It's early on a weekday morning and I'm looking out the window gauging the weather. Darkness is fading and light casts an orange glow in the east. It looks cold but clear. Every dry day is like a blessing. I put on a coat, strap on my shoes and slip on some gloves. In the garage I roll up my pant legs, put on a helmet and I'm ready to go — the morning routine of bicycle commuter.
I have done this every morning for most of my life, ever since I was 6 years old and learned how to ride a bike properly without training wheels. I hail from The Netherlands , a country where there are more bikes than people and more than a quarter of all journeys in the country are made by bike, according to the Dutch Cycling Council. The Netherlands is unparalleled in its bicycle ownership and usage in the Western World with its segregated bicycle lanes and general biking infrastructure, so perhaps my fondness of biking was in my blood.
While this time last year I was cruising the flat red bike paths of Amsterdam, I am now taking on the hills of Seattle. While the two cities differ greatly in landscape, they have many similarities. The rainy weather and bikeability are two of them. Seattle's bike friendliness — worthy of a fourth place in Bicycle Magazine’s ranking of the nation’s most bike-friendly cities — was definitely one of the factors that drew me to this city.
Seattle is undeniably a leader in bikeability in the U.S., and it might even be on the right track in becoming an international competitor as well but it has a long way to go. While more bicycle lanes and bicycle parking are necessary, the city’s real challenge lies in balancing the push to increase bicycle commuting and public transportation usage while appeasing the automobile drivers.
As Hubert G. Locke showed in a recent article, "Beep-beep: a car-user’s manifesto," the city’s alternative transportation agenda is being pushed onto the Seattlites too quickly and with little concern for car users, creating a counterintuitive attitude towards biking.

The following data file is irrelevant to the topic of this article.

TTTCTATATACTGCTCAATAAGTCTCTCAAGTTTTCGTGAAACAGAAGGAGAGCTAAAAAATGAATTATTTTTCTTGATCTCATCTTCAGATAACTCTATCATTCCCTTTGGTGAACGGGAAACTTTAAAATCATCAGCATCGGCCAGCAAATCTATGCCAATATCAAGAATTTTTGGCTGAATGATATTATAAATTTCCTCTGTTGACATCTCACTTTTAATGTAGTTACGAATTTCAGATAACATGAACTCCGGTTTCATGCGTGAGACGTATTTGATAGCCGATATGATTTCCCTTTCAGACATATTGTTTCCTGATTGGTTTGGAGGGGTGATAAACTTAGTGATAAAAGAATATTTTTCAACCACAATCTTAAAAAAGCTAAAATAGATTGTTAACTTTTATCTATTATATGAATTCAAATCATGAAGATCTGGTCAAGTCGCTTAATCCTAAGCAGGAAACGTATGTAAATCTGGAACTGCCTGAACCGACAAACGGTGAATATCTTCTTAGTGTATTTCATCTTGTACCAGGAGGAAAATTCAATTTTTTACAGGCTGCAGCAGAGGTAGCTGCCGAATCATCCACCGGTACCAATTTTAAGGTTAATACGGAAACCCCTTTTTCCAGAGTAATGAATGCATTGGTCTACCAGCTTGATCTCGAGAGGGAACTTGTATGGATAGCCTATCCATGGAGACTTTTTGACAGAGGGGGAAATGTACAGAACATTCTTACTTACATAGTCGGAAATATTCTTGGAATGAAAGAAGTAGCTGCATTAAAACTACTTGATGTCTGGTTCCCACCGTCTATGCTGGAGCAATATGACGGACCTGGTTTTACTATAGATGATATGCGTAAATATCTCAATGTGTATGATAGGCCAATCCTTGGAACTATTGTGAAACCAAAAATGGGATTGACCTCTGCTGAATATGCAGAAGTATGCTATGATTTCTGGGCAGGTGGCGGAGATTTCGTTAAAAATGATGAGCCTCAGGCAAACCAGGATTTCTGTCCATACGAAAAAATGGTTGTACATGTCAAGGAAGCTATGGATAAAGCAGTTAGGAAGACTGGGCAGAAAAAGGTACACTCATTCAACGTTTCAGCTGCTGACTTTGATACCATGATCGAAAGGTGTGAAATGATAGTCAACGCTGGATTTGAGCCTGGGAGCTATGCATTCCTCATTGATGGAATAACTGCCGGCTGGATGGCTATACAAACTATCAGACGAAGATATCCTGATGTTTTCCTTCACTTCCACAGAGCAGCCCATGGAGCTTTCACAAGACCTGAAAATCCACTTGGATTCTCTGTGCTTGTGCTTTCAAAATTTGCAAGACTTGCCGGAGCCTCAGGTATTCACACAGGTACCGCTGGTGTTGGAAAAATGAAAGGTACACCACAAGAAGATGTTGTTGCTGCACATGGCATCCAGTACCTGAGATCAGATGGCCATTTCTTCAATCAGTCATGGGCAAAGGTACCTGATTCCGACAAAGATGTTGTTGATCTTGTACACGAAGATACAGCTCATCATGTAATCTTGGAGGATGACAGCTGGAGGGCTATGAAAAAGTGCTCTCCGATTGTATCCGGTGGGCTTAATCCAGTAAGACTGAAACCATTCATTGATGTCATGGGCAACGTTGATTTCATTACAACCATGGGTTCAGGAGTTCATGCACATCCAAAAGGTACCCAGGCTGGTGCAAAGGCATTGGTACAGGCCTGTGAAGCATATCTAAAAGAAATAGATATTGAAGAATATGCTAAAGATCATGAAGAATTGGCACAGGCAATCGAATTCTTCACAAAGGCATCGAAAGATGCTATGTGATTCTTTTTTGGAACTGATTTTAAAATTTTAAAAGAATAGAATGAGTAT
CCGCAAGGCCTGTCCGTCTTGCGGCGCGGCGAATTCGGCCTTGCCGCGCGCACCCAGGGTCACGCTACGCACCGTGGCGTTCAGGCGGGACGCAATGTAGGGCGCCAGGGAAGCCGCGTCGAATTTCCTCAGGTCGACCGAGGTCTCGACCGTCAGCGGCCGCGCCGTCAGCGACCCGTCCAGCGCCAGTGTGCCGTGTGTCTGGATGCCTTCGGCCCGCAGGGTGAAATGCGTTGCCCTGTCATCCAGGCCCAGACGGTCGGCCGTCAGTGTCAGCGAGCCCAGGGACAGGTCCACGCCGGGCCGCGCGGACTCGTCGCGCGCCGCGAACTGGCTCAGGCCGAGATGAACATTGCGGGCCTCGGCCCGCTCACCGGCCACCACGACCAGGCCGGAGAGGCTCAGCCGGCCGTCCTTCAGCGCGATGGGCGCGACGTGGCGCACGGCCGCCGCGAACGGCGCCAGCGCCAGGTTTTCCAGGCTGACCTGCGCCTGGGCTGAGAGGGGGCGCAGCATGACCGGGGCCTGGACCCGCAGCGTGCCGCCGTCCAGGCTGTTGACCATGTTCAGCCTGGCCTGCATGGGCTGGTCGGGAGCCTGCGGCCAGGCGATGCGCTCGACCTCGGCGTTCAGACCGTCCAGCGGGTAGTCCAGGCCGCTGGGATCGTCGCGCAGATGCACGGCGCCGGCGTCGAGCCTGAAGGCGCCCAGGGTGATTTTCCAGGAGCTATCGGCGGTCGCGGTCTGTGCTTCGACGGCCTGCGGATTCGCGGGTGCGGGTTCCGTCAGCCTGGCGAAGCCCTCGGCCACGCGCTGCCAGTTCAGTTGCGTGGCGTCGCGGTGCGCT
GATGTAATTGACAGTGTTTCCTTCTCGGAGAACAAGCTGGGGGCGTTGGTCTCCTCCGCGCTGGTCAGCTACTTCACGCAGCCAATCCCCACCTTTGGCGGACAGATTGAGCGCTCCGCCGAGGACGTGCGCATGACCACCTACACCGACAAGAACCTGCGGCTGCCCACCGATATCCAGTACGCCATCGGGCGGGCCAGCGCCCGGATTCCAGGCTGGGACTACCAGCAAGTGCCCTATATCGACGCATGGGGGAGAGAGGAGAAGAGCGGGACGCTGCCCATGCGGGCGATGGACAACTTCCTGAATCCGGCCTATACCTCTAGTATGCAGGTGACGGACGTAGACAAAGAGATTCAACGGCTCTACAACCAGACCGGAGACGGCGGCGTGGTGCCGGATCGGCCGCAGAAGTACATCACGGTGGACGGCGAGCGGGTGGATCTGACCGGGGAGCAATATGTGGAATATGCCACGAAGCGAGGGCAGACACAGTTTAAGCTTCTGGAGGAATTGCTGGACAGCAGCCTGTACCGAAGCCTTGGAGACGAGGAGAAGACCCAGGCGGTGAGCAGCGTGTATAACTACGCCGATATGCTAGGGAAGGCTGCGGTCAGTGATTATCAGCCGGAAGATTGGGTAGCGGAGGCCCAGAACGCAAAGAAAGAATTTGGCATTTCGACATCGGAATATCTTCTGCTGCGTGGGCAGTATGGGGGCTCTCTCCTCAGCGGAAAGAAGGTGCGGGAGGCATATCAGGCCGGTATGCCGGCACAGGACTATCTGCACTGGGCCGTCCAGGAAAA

The difference between biking in Amsterdam and biking in Seattle is that in Amsterdam, biking has always been in its culture. Here, bicycle commuting has only recently began trending.
In Amsterdam, biking culture was in place before the usage of cars, and the city’s infrastructure is simply incapable of dealing with the car congestion. It has made it possible for cars and bikes to live side-by-side, in a segregated but equal manner.
The majority of the bike lanes in Amsterdam are segregated from the street by thick white lines and red painting or even by bollards and curbs. Parking garages specifically for bikes stand next to train stations to allow commuters to continue their commute on bike in the city.
Amsterdam is often praised for being the world’s most bike friendly city but it doesn’t come without sacrifice or dangers. Most of its downtown core is inaccessible to cars — it’s foot or bike only — and people are discouraged from using their cars. It has some of the highest parking fees in the world. A survey by Colliers International showed that it will cost you around $70 to park a car all day in central Amsterdam. Compared to that, Mayor Mike McGinn’s proposal to boost on-street parking rates to $4 an hour isn’t so bad.
Where Amsterdam is unparalleled in its bicycle usage, it’s also unparalleled in its bicycle theft and vandalism. You will see absolutely no one commuting on the expensive clipless-pedal road bikes you see throughout Seattle. They wouldn’t last one afternoon in Amsterdam.
In Amsterdam you’re best off to buy the oldest looking, shabby, upright grandma bike you can find and pay more money for a decent lock than for the bike itself. Because biking is a necessity in the city to get around, bikes have become a commodity for black market dealers and drug addicts. In 2005, around 54,000 bicycles were stolen in Amsterdam and annually some 6,000 bikes are fished out of the various bodies of water.